Jane Messah is an online editorial intern for the Century.
Apple unveiled the iPad 3 last week; it's scheduled to be released today. On Sunday the company announced that pre-ordered devices were sold out. The news came weeks after Apple's annual shareholders' meeting, at which it reported that it has nearly $100 billion in cash. Amid its latest triumphs, the company continues to face criticism over labor practices at Foxconn and its other suppliers in China. While such allegations are not new, recent reports by This American Life and the New York Times have raised public awareness of long hours, low wages, cramped dormitories and hazardous working conditions that have resulted in deaths and injuries for Chinese employees.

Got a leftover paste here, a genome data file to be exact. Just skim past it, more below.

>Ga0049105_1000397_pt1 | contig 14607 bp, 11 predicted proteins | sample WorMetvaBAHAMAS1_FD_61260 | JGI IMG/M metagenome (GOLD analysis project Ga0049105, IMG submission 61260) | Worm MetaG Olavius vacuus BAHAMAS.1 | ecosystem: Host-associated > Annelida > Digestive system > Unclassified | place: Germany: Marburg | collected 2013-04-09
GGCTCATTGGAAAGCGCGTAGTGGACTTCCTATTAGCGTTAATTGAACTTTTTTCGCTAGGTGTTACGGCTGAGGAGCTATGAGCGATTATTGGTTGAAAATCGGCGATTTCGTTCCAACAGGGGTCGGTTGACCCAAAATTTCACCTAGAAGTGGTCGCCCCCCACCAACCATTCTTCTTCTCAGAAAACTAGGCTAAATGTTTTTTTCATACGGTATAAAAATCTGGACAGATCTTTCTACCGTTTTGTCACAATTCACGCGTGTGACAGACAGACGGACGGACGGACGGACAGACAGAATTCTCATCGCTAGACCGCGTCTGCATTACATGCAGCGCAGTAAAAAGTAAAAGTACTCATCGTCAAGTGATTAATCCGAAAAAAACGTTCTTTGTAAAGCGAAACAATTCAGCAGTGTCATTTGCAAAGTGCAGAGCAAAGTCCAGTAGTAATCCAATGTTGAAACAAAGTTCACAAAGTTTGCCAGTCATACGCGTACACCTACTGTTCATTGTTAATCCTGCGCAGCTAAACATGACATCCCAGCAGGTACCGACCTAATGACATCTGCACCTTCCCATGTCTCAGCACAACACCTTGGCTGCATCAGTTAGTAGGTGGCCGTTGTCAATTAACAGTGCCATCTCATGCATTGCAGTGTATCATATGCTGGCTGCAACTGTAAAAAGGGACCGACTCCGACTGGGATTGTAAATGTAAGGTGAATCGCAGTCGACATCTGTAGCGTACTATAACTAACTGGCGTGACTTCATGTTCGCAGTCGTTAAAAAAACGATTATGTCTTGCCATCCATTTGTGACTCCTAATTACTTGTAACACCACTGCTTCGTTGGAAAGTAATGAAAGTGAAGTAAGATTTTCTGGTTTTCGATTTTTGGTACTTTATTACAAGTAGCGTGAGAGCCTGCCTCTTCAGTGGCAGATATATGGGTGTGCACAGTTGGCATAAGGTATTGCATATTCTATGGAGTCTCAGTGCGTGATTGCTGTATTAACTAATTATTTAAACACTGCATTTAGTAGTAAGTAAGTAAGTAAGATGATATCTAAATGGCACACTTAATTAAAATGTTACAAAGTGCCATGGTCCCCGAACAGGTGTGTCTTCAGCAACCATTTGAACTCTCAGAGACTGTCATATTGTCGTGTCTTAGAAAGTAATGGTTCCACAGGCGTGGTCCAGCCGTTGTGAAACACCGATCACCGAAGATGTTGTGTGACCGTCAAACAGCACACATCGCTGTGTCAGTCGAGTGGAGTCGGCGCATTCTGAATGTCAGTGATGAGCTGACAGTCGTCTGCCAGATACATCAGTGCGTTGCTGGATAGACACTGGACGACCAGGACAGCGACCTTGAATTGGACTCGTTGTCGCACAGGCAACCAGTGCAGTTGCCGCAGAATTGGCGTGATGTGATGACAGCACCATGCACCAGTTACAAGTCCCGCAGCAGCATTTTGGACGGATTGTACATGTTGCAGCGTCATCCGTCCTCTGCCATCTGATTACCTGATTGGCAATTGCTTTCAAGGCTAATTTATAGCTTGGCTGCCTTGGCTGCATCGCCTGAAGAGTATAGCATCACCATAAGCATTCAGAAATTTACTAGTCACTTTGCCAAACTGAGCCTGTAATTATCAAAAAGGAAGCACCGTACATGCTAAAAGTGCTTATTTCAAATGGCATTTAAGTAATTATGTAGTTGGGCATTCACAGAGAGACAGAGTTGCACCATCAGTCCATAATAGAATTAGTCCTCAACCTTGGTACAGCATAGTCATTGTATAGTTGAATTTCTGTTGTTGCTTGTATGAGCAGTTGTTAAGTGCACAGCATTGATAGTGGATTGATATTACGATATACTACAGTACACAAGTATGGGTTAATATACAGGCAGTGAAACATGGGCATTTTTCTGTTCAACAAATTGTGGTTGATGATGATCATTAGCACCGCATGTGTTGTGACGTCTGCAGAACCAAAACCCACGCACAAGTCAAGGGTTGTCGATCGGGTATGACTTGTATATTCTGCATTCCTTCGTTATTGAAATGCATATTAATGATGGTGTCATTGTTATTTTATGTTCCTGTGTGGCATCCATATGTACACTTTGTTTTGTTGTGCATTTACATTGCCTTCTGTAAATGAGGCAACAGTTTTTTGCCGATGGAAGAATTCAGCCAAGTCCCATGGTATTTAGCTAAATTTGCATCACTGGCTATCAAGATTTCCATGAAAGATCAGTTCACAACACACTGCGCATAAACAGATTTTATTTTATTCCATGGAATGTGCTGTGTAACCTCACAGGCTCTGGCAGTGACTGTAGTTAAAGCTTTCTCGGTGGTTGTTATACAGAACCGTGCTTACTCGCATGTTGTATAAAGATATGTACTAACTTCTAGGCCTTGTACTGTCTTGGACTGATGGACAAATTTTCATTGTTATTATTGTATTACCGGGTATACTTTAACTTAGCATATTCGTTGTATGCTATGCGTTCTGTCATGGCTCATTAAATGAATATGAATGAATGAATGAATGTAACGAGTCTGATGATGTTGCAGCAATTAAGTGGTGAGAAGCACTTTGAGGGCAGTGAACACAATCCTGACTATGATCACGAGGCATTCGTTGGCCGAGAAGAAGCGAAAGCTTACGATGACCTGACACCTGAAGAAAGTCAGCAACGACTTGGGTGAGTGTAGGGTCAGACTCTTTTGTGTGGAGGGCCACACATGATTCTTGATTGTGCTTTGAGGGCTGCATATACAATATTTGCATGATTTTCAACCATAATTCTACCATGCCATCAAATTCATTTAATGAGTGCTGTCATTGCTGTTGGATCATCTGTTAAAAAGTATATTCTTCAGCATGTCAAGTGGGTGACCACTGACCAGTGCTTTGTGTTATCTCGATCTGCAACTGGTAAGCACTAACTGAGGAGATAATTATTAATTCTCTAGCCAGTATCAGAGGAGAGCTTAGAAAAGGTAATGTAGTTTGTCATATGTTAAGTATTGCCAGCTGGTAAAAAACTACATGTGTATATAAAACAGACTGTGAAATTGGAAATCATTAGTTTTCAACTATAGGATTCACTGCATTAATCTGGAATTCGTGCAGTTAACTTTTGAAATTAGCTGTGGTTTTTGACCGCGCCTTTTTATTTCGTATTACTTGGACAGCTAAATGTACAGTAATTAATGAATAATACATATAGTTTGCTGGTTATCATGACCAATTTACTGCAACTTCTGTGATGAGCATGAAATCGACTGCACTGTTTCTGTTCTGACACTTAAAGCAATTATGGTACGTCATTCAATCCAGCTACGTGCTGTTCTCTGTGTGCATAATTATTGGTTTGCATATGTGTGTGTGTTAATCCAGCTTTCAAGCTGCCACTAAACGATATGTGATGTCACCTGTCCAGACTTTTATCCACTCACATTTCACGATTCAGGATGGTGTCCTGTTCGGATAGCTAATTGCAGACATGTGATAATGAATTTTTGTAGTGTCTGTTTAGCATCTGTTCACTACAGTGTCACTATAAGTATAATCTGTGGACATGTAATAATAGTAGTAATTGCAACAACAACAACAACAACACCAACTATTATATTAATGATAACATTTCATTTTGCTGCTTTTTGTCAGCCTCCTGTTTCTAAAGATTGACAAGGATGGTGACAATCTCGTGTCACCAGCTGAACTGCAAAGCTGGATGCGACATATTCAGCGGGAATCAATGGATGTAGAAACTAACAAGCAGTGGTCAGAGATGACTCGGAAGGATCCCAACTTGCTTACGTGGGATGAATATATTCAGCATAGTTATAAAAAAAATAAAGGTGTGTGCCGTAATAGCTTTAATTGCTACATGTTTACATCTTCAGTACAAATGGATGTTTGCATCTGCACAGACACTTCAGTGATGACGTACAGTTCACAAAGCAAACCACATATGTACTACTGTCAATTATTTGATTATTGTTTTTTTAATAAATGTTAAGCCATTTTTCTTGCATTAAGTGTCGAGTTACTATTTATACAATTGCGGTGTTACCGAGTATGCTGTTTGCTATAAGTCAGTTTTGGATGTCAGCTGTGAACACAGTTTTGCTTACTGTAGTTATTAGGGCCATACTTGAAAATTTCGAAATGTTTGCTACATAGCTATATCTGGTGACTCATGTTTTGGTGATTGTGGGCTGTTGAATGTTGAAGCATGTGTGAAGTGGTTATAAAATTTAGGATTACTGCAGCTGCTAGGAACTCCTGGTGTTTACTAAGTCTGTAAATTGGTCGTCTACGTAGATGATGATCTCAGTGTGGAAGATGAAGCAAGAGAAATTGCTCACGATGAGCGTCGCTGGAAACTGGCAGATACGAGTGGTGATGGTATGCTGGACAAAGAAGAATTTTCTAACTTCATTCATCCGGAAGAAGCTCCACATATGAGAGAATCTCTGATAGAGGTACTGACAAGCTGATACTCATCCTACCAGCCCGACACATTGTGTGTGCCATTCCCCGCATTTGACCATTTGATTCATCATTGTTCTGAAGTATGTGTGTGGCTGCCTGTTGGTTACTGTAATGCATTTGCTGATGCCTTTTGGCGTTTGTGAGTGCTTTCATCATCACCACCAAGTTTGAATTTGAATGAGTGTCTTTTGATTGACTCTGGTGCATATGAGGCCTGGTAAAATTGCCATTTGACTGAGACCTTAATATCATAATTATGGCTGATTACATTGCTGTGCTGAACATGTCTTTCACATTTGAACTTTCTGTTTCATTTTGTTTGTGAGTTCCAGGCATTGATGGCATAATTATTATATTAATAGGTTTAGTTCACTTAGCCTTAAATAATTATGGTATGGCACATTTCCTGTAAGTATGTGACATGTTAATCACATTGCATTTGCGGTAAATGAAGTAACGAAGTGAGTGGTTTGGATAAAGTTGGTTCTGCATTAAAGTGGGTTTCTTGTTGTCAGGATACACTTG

Last weekend, ESPN fired an editor who posted a racially offensive headline about NBA player Jeremy Lin; the network also suspended an anchor who used the same term. And taking the Lin coverage as a starting point, SNL produced a parody mocking a media double standard: stereotypes about Asian Americans are acceptable, but stereotypes about African Americans are offensive. The Lin media storm exposes the myth of a colorblind society. As much as we want to believe in meritocracy, equality and individuality, we rely on racial assumptions to make sense of the world and those around us. In many cases, the assumptions carry real consequences.